The farmers and ranchers make sacrifices, too. It was something they decided long ago to be able to work at something they loved. To live in remote places and on lands abundant with wild life
Far from more sophisticated places, their entertainment consists of fishing and hunting, high school football and an occasional movie, if they’re lucky. Their art is in coffee table books, in cafes decorated with the vacant, grinning stares of longhorn cow skulls on the walls, and colorful quilts on their beds. Quilts that are made, according to one, “as fast as I can to keep my family warm, and as beautiful as I can, so I don’t cry.”
Their neighbors also make sacrifices, picking up the pieces when things go wrong, but knowing that seizing farmland for the exclusive use of willful and opportunistic wildlife will not solve the problems.
There was a local car dealership that blew their labor-burden-budget by staying open late, and opening early at daylight, to open the huge overhead doors to release a mother barn owl and then welcome her “home” at dawn, after she hunted within a sixty-mile radius of her nest. She had decided to raise a family in their garage. As they did their job, they saw she did hers.
There was a long-haul trucker who made his living at forty cents a mile as he regularly drove Interstate 20 between California and Texas, and point’s east. He remained at the Petro Truck Stop on Interstate 20 in Weatherford, Texas until he could find someone to help the great horned owl he hit and injured. For two days he cradled a cardboard box in his lap in the restaurant and parking lot. The unlikely-looking bird lover was bearded, wore gold earrings, a bandanna, and a multitude of tattoos. He offered a phone number as he handed over the box. It contained a cross-eyed bird with a slight head injury, a bird like hundreds of his kind over the last hundred years, who had learned to hunt the roads ahead of vehicles using the advantage of on-going headlights, if not the ability to read an increase in the speed-limit signs. The phone call he received later contained good news.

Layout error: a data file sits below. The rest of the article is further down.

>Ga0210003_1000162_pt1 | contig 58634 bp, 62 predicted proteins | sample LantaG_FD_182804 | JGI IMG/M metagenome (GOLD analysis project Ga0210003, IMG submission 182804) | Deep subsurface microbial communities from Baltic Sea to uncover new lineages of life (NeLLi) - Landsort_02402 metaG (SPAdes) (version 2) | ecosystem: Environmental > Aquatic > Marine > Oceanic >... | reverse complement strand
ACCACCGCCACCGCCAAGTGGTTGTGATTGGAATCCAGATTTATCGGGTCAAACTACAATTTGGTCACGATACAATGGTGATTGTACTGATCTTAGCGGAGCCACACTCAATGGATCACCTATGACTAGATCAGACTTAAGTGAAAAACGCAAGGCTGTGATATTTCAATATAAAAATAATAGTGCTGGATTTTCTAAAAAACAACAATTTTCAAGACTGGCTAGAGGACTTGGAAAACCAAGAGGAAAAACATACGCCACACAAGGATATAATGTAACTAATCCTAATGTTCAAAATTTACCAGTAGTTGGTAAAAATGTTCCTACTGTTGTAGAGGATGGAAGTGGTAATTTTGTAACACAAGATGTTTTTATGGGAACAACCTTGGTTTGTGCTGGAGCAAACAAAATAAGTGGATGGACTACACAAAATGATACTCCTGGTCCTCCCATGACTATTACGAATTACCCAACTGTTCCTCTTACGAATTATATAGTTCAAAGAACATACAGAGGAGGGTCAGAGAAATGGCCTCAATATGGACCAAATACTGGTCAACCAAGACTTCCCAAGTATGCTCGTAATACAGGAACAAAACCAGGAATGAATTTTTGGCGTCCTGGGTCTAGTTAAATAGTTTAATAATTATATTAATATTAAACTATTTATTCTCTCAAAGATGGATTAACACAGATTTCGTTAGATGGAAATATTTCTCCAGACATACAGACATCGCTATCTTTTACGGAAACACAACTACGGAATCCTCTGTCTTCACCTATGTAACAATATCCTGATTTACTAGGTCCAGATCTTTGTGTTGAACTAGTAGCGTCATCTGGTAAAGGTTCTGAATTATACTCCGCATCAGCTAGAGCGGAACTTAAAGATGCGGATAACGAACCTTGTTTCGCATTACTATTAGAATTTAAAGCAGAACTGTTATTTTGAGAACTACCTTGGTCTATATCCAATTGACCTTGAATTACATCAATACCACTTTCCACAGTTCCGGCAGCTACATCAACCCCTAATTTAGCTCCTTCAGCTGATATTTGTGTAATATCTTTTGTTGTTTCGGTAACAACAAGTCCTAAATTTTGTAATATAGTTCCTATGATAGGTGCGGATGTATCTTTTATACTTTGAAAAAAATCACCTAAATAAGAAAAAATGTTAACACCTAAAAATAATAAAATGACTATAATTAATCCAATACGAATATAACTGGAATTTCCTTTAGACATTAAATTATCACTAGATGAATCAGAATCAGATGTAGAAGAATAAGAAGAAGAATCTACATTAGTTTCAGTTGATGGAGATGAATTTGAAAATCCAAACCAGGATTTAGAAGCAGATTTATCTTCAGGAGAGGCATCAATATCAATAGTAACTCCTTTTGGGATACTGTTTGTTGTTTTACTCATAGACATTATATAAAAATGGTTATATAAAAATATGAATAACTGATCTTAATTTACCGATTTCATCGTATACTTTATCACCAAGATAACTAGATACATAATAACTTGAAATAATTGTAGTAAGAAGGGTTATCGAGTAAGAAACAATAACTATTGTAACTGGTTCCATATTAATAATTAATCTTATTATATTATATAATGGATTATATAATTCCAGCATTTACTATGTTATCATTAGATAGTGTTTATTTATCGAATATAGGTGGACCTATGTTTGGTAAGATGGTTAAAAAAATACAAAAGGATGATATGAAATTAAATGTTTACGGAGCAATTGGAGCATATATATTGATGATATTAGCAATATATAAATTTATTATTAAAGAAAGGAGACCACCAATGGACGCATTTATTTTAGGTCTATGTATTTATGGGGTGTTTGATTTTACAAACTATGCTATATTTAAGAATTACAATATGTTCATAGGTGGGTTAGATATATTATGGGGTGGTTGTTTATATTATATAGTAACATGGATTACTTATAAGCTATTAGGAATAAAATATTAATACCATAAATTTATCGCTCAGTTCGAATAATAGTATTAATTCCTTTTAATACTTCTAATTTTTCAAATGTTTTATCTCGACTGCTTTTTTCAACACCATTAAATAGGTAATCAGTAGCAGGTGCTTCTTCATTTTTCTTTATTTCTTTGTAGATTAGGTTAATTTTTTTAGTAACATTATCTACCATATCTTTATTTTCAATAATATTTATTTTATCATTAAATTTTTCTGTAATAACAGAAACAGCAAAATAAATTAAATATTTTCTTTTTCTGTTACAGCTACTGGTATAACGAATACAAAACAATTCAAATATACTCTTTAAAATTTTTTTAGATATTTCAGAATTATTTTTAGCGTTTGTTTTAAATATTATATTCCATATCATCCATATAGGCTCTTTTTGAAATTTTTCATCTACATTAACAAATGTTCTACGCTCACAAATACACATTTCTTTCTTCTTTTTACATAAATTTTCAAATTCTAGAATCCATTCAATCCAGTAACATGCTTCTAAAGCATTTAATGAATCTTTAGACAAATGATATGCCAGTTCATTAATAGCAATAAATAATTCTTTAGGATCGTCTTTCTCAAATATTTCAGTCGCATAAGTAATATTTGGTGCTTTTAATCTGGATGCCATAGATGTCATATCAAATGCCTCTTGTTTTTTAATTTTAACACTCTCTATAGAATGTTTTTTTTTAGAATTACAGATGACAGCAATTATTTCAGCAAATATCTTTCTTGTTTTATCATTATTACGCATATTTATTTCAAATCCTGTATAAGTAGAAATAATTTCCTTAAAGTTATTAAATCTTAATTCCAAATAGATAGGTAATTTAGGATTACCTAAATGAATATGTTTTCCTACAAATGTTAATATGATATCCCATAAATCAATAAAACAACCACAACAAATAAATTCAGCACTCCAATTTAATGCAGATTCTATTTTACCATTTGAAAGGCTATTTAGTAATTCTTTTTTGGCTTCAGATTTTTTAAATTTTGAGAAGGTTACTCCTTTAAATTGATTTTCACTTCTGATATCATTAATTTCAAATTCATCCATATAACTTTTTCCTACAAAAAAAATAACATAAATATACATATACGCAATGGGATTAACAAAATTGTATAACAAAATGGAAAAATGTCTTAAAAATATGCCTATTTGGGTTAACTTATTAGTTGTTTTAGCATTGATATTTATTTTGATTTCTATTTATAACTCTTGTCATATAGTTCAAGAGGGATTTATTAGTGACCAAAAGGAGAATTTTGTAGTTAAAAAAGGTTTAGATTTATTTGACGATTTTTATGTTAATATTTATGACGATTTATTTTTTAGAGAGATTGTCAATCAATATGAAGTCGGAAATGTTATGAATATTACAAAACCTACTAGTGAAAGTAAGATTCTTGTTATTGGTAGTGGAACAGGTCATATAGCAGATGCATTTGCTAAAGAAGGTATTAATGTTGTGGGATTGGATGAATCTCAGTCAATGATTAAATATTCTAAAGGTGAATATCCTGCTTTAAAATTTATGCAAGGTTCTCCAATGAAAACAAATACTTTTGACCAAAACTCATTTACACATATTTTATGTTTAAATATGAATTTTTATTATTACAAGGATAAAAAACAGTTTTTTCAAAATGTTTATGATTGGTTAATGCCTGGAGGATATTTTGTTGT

There was a rock miner who rescued a family of owls that were being raised amid the deafening roar of the upper reaches of the towering cone and crusher of an aggregate mine on the Brazos River. He may have only suspected that they had eyesight eleven times more acute than humans have, but also knew, after almost seventy-five years of observing them, that they would need to retain the acute hearing necessary to detect a mouse under a foot of snow come winter.
And then there was Jimmy and Lynette Lamour, a couple who owned the movie theatre in Graham, Texas, a small west Texas town on the upper reaches of the Brazos River, suffering the decline of the oil boom and the bust of the cattle market. A tiny, fledgling mocking bird had fallen in their yard and its “feed me, feed me” shrieks had come to the attention of the neighborhood cats. Late that evening, they made a one-hundred-eighty-mile trip downstream to deliver him to someone who might know how to care for him. He was carried, not in a box, but on a woman’s lap to keep him warm. He didn’t have much of a tail, and so, somewhere along the way, his name became “Bob.”
Unless an owl has eaten him, he still lives along the Brazos River. Except for the owls, he doesn’t care who watches his antics or hears his songs. He could care less about wildlife refuges, Agenda 21, or any of the NGO’s who want the land for themselves. Along with many others, he lives on a river called the “Arms of God,” among those who believe “His eye is on the sparrow,” but just in case…on Saturday night… have been known to close the only picture show in town.
Judith Vinson is a Texas rancher.